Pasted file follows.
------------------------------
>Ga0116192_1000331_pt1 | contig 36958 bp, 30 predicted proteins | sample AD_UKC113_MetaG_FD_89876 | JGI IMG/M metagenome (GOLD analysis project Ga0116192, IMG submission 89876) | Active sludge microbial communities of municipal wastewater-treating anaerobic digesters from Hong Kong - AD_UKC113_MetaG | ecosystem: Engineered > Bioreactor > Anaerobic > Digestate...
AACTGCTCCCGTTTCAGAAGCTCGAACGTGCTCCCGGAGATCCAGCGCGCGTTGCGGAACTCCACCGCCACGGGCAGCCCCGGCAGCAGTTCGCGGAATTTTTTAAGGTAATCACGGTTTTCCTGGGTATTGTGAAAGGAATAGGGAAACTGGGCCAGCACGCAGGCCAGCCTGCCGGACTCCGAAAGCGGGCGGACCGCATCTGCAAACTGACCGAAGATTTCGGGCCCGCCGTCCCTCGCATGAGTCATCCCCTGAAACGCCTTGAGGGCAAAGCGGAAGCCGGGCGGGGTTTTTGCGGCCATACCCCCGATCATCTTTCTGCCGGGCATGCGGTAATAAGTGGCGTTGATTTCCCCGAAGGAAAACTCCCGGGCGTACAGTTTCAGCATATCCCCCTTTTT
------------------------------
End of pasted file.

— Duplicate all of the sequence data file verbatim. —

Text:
>Ga0116192_1000331_pt1 | contig 36958 bp, 30 predicted proteins | sample AD_UKC113_MetaG_FD_89876 | JGI IMG/M metagenome (GOLD analysis project Ga0116192, IMG submission 89876) | Active sludge microbial communities of municipal wastewater-treating anaerobic digesters from Hong Kong - AD_UKC113_MetaG | ecosystem: Engineered > Bioreactor > Anaerobic > Digestate...
AACTGCTCCCGTTTCAGAAGCTCGAACGTGCTCCCGGAGATCCAGCGCGCGTTGCGGAACTCCACCGCCACGGGCAGCCCCGGCAGCAGTTCGCGGAATTTTTTAAGGTAATCACGGTTTTCCTGGGTATTGTGAAAGGAATAGGGAAACTGGGCCAGCACGCAGGCCAGCCTGCCGGACTCCGAAAGCGGGCGGACCGCATCTGCAAACTGACCGAAGATTTCGGGCCCGCCGTCCCTCGCATGAGTCATCCCCTGAAACGCCTTGAGGGCAAAGCGGAAGCCGGGCGGGGTTTTTGCGGCCATACCCCCGATCATCTTTCTGCCGGGCATGCGGTAATAAGTGGCGTTGATTTCCCCGAAGGAAAACTCCCGGGCGTACAGTTTCAGCATATCCCCCTTTTT